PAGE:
As you have probably guessed it's a bit more complicated, but that's the bulk of it.

Now why bother with phonemes? Why aren't sounds relevant enough?

It is a matter of abstraction, convenience. Though interesting, phonetic systems of languages often lack obvious patterns. Studying them is tedious, and subject to bias. And there are many topics in linguistics that don't demand such precision.

Phonological systems, though present many regularities, are far easier to formalise, and in fields such as morphology, semantics or pragmatics, they are just precise enough. There is no need to know if one says ring [riŋ] or [ɹiŋ] if they bear the same meaning.

So there are differences, these two fields don't address the same issues, though they are closely related. And both are useful.

  • Most of the literature purporting to be in phonology deals with subphonemic phonetic details. So I think your answer is wrong.
    – Greg Lee
    Apr 29, 2020 at 13:47
  • @GregLee Yes, the question of what are the phonemes in a language, what are the concrete realisations of a phoneme is central in phonology. My point is not that phonology doesn't deal with sound, but rather that phonetics doesn't deal with phonemes, maybe I should make it clear but this was 9 years ago…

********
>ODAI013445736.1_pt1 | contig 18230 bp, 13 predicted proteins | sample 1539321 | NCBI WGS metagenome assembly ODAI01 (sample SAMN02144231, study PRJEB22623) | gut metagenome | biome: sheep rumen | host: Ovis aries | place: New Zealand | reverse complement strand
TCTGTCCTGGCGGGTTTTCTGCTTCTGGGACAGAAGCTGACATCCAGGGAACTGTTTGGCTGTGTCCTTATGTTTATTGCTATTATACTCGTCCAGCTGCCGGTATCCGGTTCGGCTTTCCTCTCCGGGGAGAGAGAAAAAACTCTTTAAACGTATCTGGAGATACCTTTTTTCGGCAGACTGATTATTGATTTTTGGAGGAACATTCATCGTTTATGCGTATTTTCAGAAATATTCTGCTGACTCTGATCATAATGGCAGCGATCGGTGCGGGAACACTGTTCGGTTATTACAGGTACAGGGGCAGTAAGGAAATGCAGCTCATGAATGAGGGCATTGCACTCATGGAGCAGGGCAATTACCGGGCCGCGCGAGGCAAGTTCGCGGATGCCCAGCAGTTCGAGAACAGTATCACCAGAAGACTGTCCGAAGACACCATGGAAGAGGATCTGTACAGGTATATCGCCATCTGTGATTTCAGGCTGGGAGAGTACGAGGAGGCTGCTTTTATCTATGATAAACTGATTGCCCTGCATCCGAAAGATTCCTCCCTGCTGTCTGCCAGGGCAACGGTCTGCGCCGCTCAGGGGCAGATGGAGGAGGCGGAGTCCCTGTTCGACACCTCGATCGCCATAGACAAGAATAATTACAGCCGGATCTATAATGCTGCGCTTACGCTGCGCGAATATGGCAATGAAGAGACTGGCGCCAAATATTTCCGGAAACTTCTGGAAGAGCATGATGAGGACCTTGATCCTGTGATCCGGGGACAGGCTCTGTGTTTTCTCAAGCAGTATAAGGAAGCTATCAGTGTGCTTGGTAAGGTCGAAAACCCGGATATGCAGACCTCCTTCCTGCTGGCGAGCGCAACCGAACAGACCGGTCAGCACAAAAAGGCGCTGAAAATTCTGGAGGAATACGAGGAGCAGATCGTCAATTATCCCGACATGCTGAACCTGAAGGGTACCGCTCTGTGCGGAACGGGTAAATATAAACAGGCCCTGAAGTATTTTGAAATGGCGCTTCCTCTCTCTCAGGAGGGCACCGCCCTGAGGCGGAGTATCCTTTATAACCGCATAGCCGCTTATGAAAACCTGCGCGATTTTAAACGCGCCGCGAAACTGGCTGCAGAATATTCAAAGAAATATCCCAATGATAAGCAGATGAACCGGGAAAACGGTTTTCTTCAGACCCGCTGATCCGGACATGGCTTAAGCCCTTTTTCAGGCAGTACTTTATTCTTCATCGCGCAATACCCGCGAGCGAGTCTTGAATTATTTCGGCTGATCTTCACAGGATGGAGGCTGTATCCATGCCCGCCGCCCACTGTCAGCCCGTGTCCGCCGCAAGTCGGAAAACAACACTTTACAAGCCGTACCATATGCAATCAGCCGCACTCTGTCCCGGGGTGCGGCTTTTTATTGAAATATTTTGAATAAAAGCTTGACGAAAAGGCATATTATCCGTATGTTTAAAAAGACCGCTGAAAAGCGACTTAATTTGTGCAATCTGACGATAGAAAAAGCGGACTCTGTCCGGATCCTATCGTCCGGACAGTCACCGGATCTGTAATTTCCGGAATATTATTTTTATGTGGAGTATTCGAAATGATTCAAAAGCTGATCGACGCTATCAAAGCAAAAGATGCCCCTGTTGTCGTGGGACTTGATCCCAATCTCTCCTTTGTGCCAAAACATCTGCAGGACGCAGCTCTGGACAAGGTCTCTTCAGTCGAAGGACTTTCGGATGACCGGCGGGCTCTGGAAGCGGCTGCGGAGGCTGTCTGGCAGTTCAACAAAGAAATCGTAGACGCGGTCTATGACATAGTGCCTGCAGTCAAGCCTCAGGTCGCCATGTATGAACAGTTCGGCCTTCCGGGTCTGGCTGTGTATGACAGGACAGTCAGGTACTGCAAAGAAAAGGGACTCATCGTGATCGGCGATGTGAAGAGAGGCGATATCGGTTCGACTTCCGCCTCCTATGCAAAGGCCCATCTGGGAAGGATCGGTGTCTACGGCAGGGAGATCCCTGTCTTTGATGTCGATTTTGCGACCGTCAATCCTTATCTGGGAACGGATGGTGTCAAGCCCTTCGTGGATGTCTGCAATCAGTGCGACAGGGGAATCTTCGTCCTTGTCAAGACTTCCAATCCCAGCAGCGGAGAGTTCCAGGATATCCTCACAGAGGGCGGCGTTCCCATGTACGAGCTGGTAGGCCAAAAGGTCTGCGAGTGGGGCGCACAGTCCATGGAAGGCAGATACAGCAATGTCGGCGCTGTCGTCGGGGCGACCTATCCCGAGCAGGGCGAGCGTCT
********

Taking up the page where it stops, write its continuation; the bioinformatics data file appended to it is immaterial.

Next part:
– Evpok
    Apr 29, 2020 at 15:13
  • But if you just sample the phonetics literature, you'll see that phoneticians talk about about phonemes all the time.
    – Greg Lee
    Apr 29, 2020 at 21:43

A simple way to show the difference is that

  • phonetics is the study of possible sounds that a human mouth can make and human ear can hear over all languages
  • phonology is the study of those same sounds within individual languages (which in each language is a much smaller set that than the total possible).